As a general description one could say that discrete mathematics is the mathematics that deals with “separated” or discrete sets of objects rather than with continuous sets such as the real line. For example, the graphs that we learn to draw in high school are of continuous functions. Even though we might have begun by plotting discrete points on the plane, we connected them with a smooth, continuous, unbroken curve to form a straight line, parabola, circle, etc. The underlying reason for this is that hand methods of calculation are too laborious to handle huge amounts of discrete data. The computer has changed all of this.
Today, the area of mathematics that is broadly called “discrete” is that which professionals feel is essential for people who use the computer as a fundamental tool. It can best be described by looking at our Table of Contents. It involves topics like sets, logic, and matrices that students may be already familiar with to some degree. In this Introduction, we give several examples of the types of problems a student will be able to solve as a result of taking this course. The intent of this Introduction is to provide an overview of the text. Students should read the examples through once and then move on to Chapter One. After completing their study of discrete mathematics, they should read them over again.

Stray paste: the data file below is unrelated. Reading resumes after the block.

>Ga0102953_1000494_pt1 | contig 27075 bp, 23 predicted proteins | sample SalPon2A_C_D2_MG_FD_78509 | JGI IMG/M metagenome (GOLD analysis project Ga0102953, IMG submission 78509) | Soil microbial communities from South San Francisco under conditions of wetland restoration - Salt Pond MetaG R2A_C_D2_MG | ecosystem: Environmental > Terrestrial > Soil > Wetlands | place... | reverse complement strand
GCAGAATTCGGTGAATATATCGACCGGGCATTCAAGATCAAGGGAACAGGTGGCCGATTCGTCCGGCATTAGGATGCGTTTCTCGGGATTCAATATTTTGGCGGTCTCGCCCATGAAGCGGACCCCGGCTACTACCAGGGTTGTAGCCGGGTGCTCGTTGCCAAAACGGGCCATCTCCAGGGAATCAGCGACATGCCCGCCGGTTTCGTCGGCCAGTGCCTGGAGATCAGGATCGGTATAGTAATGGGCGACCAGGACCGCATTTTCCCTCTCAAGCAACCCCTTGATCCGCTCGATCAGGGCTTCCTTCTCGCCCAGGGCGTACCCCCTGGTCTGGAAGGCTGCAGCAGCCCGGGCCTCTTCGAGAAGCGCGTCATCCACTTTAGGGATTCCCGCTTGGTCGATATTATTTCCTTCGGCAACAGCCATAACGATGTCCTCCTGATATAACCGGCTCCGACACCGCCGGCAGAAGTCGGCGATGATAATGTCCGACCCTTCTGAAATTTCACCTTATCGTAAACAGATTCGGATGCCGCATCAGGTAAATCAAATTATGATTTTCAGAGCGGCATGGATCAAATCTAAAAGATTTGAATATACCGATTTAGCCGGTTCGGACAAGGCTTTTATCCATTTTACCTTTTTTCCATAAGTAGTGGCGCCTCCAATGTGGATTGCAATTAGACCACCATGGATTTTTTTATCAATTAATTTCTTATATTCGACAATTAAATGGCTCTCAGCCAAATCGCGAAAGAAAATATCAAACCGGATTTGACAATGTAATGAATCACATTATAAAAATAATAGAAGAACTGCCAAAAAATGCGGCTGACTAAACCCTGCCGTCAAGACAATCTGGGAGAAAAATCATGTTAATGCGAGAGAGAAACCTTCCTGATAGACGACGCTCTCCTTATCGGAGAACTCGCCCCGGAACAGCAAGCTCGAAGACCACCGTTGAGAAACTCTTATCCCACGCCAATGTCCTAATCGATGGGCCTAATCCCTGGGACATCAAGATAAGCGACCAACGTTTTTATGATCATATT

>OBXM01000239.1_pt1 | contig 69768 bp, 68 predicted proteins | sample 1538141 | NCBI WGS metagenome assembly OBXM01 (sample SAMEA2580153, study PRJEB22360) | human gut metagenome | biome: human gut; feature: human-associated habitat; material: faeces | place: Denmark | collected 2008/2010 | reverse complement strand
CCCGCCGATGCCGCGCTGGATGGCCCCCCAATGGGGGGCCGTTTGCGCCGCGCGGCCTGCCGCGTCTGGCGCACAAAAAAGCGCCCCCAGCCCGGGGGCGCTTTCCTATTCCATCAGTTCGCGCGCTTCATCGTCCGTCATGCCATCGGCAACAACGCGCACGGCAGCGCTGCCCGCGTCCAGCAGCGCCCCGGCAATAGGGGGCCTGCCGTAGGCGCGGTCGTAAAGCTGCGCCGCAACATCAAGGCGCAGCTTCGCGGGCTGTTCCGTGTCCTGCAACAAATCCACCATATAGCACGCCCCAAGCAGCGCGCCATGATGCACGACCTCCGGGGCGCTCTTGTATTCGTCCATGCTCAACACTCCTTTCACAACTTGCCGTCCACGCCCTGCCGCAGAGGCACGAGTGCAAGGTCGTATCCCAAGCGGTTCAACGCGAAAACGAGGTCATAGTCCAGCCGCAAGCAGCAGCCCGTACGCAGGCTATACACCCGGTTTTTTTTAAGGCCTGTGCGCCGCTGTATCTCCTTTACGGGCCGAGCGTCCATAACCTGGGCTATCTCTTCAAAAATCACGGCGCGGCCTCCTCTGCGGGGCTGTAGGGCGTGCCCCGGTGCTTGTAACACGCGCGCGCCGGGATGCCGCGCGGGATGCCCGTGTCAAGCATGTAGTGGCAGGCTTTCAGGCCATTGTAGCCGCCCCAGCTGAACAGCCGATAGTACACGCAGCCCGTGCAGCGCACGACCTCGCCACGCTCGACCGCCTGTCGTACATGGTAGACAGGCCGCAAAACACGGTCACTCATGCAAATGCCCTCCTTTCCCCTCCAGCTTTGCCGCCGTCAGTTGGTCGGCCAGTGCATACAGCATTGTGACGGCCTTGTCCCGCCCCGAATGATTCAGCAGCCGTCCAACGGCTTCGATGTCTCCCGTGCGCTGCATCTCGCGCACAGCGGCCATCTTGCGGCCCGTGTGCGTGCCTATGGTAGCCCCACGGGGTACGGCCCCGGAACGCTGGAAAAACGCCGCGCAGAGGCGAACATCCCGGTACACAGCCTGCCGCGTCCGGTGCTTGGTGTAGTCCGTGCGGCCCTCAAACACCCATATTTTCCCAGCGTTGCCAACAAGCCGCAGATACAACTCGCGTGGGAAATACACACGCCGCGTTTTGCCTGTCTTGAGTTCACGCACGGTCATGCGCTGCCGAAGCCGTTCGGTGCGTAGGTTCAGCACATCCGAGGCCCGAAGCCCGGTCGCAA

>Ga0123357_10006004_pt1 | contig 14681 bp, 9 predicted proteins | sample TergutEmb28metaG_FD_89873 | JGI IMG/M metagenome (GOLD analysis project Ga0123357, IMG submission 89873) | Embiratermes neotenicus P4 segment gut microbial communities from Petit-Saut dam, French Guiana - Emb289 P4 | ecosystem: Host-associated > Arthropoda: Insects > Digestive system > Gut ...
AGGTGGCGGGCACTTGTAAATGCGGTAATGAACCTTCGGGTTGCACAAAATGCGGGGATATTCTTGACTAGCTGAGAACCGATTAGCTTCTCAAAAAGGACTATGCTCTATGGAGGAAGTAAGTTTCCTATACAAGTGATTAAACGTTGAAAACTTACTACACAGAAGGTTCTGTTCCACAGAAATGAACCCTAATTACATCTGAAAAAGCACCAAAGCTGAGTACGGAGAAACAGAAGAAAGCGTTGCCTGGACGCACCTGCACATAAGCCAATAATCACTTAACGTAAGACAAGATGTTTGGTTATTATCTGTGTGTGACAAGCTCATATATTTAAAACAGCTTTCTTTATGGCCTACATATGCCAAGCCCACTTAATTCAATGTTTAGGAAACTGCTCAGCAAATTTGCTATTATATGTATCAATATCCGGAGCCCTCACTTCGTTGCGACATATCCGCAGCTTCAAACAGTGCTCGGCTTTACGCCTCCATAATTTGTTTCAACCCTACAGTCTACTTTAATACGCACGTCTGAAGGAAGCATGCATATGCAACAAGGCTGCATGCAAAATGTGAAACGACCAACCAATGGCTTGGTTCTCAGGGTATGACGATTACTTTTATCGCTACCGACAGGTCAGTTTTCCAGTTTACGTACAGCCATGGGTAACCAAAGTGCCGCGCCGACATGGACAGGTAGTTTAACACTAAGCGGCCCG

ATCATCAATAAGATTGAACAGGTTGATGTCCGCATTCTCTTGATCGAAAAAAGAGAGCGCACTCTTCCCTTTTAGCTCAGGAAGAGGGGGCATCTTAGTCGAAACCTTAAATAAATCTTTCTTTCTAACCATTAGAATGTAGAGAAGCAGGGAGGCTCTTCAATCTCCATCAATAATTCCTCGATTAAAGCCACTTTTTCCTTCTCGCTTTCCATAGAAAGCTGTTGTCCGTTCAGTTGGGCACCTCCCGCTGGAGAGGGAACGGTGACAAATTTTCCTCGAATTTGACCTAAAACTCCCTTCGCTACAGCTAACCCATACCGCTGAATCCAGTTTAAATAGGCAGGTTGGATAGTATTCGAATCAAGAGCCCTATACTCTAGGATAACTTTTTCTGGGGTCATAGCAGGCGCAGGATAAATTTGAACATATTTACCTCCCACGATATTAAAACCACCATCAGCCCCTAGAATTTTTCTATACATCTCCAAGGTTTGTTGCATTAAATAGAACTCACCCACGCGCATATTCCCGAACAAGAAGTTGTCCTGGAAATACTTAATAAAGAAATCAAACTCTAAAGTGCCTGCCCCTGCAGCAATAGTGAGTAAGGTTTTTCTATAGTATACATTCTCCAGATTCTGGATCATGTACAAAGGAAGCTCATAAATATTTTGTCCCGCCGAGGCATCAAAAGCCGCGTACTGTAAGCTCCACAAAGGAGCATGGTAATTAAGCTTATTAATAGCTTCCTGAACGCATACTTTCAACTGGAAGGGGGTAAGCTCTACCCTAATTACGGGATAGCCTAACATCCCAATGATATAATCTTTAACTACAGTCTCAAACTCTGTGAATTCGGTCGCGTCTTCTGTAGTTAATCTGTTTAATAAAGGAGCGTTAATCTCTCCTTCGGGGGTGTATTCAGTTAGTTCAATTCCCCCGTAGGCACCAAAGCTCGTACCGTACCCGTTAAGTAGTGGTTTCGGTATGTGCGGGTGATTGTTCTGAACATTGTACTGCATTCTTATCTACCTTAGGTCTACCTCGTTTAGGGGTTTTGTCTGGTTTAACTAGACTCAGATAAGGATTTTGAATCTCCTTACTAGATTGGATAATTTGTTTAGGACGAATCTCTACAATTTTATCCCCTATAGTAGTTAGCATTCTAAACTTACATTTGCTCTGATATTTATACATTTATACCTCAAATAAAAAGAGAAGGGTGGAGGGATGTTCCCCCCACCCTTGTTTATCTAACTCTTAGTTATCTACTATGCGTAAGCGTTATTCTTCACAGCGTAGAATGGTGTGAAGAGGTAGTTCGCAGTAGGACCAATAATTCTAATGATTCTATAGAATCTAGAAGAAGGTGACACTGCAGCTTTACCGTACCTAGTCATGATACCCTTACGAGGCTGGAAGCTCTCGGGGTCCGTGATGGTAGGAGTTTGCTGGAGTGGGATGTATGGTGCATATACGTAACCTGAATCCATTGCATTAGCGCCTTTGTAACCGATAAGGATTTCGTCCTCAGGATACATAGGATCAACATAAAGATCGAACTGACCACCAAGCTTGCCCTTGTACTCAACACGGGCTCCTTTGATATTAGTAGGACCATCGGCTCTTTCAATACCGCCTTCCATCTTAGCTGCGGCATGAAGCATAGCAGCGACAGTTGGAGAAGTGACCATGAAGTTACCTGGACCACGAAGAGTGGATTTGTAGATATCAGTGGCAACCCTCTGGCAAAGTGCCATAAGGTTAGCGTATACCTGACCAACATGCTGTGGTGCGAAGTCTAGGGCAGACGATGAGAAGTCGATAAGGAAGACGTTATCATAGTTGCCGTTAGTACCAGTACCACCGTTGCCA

We hope discrete mathematics is as fascinating and enjoyable to the student as it has been to us.